Dennehy milks what he can from "Fitzgeralds"' somewhat less timeless material. He turns a predictable riff on toys being too safe these days into a winner simply by selling it so hard. And he manages to suggest something that isn't necessarily in the writing, that this character is aware he is playing a role.

But he's also got to deliver rote stuff about priests and nuns and, in the first scene, an execrable line about dog excrement.

There might have been something here, in the tensions of an unusual family situation. But almost every time it is faced with a choice of doing something real or something sitcommy, "The Fighting Fitzgeralds" goes for the familiar. Any brief spell of wisdom gets broken, soon enough, by the laugh-track audience guffawing at something that only people who exist on tape would find funny.

You can understand Dennehy taking a crack at sitcom stardom. The money and fame can be very good, indeed. And this one had some credibility going in, coming from filmmaker Edward Burns, his brother Brian, and ex-"Friends" writer Phoef Sutton.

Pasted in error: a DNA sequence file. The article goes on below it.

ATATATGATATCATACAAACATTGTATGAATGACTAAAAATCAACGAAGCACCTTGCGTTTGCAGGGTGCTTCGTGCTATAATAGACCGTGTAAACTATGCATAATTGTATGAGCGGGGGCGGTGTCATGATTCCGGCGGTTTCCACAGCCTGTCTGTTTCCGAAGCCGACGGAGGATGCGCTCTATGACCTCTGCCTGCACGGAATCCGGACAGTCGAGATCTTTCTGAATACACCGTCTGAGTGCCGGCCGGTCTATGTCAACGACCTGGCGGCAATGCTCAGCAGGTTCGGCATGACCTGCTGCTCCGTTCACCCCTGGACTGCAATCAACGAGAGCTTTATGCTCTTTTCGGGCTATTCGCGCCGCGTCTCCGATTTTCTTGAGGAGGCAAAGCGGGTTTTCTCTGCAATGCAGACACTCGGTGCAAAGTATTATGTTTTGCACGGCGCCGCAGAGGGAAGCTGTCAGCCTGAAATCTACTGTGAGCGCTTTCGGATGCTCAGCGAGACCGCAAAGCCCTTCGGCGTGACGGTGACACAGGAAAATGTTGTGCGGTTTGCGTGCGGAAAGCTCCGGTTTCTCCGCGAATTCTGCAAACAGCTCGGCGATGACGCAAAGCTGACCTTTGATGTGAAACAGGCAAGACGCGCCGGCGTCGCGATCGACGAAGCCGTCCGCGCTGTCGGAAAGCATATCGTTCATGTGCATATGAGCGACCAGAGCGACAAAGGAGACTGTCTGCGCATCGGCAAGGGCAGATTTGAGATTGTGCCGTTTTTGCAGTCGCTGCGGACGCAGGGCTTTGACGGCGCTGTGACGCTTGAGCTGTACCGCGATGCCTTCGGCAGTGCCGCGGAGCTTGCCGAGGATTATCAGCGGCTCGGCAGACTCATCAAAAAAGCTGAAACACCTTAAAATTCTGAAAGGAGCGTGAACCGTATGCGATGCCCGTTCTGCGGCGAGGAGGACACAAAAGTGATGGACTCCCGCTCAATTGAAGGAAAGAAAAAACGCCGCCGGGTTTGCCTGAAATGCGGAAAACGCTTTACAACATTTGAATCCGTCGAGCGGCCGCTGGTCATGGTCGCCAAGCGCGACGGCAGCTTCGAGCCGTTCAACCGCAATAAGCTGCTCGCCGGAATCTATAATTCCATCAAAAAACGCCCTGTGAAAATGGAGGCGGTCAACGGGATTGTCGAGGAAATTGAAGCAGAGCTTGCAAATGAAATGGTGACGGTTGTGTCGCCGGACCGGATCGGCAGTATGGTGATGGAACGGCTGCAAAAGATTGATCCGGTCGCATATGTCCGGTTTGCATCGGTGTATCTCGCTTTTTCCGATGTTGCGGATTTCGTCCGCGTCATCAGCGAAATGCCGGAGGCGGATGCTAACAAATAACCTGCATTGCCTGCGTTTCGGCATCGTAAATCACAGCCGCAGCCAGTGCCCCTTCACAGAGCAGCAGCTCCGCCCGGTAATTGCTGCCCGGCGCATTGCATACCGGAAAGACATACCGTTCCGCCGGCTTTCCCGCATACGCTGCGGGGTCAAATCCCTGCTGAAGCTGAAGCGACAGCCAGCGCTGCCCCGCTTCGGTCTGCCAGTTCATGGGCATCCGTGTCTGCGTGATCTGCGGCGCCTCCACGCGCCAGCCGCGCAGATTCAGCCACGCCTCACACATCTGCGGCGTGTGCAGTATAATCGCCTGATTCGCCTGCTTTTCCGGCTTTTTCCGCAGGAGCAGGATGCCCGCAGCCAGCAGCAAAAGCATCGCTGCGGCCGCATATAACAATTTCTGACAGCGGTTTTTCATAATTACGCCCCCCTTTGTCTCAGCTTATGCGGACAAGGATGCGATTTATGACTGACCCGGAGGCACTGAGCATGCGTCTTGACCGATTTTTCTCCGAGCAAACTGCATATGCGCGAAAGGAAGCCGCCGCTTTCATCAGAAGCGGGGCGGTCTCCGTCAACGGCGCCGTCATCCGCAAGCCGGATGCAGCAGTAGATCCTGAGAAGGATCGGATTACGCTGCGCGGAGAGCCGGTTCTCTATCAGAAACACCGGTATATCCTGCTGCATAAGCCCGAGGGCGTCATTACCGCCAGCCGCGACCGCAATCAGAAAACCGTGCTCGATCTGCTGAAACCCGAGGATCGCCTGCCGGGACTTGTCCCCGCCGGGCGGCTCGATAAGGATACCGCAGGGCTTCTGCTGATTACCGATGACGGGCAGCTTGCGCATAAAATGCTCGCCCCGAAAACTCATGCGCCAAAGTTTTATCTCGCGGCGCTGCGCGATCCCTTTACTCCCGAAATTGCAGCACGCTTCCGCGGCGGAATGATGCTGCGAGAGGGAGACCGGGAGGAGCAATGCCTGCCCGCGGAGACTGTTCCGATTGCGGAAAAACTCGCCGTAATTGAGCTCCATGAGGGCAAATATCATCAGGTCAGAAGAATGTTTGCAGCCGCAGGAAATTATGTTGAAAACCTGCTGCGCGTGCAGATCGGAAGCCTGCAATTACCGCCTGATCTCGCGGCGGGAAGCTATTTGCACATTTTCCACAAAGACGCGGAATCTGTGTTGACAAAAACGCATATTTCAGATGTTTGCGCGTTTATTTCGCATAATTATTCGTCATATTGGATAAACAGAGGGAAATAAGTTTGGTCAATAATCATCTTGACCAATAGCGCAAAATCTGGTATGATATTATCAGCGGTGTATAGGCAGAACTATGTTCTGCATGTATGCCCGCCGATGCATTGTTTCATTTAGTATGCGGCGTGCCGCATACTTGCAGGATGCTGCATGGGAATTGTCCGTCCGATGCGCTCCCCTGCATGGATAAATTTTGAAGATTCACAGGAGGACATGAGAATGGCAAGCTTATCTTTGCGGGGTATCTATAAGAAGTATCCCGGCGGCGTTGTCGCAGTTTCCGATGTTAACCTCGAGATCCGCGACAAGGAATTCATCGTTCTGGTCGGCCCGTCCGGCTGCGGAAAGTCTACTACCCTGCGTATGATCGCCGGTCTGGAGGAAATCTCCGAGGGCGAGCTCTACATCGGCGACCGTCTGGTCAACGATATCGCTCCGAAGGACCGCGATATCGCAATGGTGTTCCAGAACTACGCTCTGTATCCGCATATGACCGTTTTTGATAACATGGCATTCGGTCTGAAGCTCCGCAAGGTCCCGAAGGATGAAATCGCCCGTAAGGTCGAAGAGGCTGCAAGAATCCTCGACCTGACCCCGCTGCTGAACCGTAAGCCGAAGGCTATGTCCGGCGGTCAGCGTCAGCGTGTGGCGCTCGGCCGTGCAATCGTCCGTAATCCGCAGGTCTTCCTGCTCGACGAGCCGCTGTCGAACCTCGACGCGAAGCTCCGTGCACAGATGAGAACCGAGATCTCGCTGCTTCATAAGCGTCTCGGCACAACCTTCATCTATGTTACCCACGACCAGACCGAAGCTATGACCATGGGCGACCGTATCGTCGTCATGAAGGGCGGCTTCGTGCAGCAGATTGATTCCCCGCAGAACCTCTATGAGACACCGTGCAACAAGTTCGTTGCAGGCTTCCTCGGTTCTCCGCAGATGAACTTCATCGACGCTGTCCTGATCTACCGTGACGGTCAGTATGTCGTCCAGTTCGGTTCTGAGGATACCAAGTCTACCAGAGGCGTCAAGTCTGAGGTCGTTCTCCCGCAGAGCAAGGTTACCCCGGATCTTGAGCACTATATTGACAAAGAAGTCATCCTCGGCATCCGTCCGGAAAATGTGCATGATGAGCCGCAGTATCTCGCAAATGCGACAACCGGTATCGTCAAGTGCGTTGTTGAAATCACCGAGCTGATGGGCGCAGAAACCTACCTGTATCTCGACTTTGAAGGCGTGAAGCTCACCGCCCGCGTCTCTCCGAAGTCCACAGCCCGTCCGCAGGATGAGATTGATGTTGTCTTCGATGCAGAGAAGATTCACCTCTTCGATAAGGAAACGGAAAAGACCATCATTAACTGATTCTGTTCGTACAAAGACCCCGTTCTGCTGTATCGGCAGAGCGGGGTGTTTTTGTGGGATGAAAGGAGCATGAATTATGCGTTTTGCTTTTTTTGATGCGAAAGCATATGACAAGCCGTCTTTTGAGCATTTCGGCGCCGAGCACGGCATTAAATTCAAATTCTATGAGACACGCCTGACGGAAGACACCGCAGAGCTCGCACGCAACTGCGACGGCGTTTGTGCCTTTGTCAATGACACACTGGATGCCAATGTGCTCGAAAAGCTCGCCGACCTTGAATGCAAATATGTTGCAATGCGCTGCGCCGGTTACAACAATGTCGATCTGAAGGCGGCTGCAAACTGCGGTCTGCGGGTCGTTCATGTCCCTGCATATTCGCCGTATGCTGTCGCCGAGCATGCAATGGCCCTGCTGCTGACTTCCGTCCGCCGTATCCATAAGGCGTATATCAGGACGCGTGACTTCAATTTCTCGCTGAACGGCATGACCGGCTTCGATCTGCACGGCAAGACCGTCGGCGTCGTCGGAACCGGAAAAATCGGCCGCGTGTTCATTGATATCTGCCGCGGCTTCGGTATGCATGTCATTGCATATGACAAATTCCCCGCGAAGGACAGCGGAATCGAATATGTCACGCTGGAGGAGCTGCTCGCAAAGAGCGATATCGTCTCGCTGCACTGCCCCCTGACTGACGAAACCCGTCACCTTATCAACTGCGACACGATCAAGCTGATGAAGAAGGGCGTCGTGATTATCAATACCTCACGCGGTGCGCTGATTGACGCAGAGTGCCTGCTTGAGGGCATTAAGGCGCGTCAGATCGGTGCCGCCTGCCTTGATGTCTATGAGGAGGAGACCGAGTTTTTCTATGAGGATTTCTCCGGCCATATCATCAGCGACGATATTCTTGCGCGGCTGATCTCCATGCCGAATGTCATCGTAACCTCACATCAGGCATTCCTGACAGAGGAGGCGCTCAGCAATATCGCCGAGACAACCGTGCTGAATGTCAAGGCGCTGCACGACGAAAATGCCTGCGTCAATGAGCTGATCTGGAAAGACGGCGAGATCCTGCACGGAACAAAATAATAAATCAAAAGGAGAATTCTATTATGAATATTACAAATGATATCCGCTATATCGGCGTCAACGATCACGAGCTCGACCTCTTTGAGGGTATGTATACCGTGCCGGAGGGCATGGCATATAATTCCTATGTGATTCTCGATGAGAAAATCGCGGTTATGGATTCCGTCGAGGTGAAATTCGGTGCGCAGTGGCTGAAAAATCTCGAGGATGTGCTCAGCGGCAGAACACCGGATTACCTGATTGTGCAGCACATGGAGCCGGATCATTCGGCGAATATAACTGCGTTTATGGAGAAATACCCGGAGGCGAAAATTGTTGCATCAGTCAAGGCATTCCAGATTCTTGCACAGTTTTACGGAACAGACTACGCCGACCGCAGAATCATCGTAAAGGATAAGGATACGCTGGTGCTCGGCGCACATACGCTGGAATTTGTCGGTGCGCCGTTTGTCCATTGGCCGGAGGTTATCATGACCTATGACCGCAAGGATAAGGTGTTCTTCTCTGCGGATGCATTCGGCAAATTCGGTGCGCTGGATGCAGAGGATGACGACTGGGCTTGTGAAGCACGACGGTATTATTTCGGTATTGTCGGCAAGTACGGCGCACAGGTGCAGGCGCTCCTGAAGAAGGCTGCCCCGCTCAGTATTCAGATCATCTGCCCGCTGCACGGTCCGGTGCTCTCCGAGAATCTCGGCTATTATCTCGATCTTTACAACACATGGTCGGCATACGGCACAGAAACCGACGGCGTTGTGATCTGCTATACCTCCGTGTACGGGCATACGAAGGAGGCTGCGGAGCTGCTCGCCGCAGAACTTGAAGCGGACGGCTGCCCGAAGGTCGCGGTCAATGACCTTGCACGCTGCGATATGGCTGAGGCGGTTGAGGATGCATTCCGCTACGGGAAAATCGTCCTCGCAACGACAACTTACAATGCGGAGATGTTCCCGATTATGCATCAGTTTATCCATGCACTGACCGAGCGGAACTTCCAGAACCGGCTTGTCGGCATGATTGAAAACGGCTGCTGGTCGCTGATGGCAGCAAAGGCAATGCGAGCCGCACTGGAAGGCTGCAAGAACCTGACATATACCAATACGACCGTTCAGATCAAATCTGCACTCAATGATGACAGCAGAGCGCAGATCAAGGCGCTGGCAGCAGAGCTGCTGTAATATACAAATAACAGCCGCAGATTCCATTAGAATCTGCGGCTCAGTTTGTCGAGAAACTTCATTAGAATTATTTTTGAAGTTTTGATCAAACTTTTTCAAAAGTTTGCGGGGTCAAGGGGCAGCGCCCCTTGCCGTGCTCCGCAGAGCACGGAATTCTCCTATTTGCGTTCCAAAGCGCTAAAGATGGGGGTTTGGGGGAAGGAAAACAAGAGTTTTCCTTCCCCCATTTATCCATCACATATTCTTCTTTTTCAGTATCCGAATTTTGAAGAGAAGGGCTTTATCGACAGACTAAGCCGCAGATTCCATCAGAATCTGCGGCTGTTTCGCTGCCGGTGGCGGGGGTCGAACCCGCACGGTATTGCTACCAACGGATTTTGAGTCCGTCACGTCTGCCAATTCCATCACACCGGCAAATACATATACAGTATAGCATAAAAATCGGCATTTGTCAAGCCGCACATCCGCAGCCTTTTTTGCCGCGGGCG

Burns wrote, directed and starred in the decent but overpraised independent film "The Brothers McMullen," which told a very similar story. Usually when TV turns to an indie filmmaker for a series, it wants something unusual and edgy, which it then cancels after audiences don't take to it immediately and executives find it too unsettling to earn their forbearance.

What's really odd about "The Fighting Fitzgeralds" is that it arrives having gone through a fine filter for anything the least bit subversive. This looks, start to finish, like a TV show.

So perhaps the true morons are somewhere in the halls of NBC, snickering into their French cuffs as they convince themselves the American public is moronic enough to swallow this overly familiar formula.

Or, it must be said, the moron might be me for devoting so much space to so inconsequential a television series. I can feel Dennehy's hand on the back of my head now.